updated - October 31, 2020 Saturday EDT
Earlier this week, retail giant Unilever filed a lawsuit against California start-up Hampton Creek over its product "Just Mayo." The question is: why is a large multinational company even suing a start-up over mayonnaise? That's because mayonnaise is the top selling condiment in America.
Tensions have been increasing between big brands and emerging natural and organic food manufacturers that is said to have been attracting health-conscious consumers away from traditional packaged foods.
Hampton Creek's "Just Mayo" uses yellow peas instead of egg. The product is available nationwide in Walmart, Whole Foods and Dollar Tree
Unilever is trying to protect its grip in the market. In 2013, mayonnaise contributed to a whopping $2 billion in sales, according to a study by market research group Euromonitor.
"A mayonnaise is not a mayonnaise without eggs."-that's what retail giant Unilever said as it filed a lawsuit against a California startup for calling its egg-less, plant-based spread as "Just Mayo."
Unilever, maker of Hellman's and Best Foods mayonnaise, is accusing Hampton Creek Inc. of misleading the public calling its eggless spread "mayo."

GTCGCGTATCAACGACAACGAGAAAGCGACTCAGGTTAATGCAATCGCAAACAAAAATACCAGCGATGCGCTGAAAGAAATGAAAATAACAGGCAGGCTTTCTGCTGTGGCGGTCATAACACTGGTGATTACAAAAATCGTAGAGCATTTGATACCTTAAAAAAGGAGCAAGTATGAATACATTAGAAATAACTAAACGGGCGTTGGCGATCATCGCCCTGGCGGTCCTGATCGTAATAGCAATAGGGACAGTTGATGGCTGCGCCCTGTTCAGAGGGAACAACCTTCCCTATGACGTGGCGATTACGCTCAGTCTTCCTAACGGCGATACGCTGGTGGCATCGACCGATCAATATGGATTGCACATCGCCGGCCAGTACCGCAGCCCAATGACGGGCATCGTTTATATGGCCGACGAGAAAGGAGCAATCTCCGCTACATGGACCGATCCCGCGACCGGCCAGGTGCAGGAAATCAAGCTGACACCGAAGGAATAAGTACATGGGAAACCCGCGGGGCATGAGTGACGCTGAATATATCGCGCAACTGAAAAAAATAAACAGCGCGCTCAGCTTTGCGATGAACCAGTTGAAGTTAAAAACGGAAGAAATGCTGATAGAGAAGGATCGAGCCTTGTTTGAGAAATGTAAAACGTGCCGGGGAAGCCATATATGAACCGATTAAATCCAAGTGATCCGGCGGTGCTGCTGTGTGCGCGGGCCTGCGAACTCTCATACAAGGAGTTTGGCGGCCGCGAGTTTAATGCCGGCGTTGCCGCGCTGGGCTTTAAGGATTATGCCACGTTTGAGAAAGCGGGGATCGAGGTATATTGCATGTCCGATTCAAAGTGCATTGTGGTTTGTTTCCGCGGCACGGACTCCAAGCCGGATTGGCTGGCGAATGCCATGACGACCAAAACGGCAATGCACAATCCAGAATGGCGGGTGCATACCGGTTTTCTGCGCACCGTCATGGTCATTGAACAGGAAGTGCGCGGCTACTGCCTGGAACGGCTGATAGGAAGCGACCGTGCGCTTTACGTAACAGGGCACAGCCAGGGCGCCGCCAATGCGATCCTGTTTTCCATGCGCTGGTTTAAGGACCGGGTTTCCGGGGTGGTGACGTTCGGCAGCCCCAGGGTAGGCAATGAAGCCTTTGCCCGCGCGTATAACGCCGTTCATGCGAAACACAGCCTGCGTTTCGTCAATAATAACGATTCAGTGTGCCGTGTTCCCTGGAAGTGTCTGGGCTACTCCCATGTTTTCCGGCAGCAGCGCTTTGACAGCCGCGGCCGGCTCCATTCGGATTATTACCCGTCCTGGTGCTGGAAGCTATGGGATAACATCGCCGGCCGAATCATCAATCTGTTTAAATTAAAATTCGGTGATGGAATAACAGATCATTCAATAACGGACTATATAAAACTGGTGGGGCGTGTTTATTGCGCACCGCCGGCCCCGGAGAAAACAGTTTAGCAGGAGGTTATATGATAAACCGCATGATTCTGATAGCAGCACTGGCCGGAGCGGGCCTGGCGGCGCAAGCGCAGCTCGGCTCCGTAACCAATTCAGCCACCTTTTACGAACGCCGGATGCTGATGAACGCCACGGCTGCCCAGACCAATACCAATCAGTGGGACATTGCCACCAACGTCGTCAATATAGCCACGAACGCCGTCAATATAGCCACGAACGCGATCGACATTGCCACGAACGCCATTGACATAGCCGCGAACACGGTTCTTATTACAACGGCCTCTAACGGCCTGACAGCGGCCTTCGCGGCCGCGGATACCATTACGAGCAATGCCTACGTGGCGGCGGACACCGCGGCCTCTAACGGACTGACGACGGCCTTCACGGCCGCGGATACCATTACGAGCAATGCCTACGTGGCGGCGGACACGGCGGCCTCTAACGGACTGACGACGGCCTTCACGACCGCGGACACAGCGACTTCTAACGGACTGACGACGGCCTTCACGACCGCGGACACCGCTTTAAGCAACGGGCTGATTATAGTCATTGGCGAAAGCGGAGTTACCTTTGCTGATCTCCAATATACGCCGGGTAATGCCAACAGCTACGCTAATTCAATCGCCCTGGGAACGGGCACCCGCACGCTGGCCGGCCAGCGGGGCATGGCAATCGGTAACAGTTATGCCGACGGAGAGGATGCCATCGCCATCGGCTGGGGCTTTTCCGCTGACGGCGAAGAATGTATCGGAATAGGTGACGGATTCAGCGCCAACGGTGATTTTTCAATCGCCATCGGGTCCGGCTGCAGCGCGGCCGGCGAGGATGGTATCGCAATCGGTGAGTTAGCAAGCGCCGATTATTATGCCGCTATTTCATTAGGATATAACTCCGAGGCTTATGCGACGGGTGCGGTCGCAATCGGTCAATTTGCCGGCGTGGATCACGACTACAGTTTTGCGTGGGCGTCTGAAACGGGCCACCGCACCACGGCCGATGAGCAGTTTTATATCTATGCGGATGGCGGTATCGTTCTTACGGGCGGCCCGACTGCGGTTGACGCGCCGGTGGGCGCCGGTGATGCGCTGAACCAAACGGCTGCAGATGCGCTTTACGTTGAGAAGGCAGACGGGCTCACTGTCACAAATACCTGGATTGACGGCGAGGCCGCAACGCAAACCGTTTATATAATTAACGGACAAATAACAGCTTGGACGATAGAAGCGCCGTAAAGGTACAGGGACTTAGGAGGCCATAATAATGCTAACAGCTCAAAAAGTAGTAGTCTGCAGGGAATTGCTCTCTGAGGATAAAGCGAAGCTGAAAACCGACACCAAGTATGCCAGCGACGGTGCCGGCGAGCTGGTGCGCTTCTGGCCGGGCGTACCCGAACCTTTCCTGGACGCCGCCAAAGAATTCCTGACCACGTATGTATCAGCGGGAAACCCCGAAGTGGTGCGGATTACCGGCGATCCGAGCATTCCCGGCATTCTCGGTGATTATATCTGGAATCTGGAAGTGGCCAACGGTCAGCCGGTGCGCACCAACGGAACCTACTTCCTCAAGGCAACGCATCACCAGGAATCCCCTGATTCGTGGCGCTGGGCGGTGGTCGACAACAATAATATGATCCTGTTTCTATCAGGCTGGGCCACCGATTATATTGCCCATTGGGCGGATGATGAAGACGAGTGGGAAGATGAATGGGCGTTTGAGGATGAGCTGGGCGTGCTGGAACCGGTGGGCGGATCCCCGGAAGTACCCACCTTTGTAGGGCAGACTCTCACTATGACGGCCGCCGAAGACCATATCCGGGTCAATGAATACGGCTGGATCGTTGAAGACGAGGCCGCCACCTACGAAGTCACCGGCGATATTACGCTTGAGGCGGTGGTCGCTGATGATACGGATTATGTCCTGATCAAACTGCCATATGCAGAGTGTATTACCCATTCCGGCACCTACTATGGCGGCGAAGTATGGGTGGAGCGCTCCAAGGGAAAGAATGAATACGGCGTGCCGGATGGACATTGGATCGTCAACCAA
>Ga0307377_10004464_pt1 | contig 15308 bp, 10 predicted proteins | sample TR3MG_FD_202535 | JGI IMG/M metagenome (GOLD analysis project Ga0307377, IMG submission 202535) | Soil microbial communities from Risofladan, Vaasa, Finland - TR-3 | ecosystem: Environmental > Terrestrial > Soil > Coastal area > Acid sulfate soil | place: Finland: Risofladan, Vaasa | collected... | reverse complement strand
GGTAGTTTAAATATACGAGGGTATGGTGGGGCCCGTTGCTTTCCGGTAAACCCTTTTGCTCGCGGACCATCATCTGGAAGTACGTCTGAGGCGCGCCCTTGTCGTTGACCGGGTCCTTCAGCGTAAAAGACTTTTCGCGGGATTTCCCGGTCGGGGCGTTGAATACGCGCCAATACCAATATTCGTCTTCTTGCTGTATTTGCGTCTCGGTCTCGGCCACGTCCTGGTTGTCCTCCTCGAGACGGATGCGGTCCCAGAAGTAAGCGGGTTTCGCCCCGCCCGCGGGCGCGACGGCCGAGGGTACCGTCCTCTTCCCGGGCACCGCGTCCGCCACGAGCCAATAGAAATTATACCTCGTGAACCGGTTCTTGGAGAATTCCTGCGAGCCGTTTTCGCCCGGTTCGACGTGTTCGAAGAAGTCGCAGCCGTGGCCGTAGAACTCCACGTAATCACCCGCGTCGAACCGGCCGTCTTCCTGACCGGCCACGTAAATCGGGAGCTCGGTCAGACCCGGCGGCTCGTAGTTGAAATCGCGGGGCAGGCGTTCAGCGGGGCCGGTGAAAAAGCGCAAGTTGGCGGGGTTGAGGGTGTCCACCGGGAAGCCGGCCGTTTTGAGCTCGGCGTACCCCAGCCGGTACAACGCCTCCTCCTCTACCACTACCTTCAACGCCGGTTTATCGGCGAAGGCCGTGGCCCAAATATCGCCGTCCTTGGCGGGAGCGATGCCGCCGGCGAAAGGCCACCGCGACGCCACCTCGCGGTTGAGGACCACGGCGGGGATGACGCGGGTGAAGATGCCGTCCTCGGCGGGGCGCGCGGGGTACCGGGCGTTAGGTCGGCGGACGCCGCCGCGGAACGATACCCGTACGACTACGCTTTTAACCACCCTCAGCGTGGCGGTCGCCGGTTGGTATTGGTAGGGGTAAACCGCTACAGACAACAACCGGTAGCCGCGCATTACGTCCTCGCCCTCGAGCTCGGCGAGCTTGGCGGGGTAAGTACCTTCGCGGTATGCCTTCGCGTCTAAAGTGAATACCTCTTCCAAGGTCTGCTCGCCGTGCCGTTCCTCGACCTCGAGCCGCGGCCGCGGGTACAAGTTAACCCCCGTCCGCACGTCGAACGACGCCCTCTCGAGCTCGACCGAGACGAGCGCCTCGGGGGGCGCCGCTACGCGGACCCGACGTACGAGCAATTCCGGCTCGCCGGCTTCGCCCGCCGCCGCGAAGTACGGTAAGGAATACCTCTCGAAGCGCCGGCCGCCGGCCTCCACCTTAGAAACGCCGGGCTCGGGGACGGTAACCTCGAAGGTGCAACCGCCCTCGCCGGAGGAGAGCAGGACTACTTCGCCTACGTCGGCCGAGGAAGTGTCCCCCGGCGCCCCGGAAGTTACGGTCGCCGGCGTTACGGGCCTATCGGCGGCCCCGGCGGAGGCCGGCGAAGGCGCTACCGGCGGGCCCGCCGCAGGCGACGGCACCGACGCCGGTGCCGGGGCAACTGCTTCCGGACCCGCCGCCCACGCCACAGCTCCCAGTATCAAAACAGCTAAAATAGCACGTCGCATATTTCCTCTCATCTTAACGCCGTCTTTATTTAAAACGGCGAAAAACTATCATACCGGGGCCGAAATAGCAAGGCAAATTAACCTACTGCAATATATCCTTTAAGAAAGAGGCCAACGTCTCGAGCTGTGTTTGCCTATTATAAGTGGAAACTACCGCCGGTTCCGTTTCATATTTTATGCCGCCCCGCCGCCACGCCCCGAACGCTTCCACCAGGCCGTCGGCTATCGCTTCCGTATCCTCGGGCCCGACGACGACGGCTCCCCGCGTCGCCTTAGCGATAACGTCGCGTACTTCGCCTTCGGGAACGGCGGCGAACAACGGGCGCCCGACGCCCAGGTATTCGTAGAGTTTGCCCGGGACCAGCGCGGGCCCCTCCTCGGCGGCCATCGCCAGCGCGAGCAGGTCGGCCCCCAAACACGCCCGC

The multinational consumer goods behemoth filed a complaint in the U.S District Court in New Jersey against California startup Hampton Creek-calling for it to change its label of "Just Mayo" product and seeking compensation for damages thereof.
Meanwhile, according to Unilever, "Just Mayo" isn't mayonnaise because it doesn't have eggs, and based on the description of the Food and Drug Administration of mayonnaise, it contains vegetable oil plus egg yolk.
Who will eventually triumph over this epic "mayo saga" still remain unanswered. But one thing's for sure-Americans love mayonnaise.
As Elizabeth Valleau, co-founder of Empire Mayo, a Brooklyn store dedicated solely to selling gourmet mayonnaise said: "Mayonnaise is a simple, yet elegant way to add tang, richness, and a creamy mouthfeel to almost any savory food."
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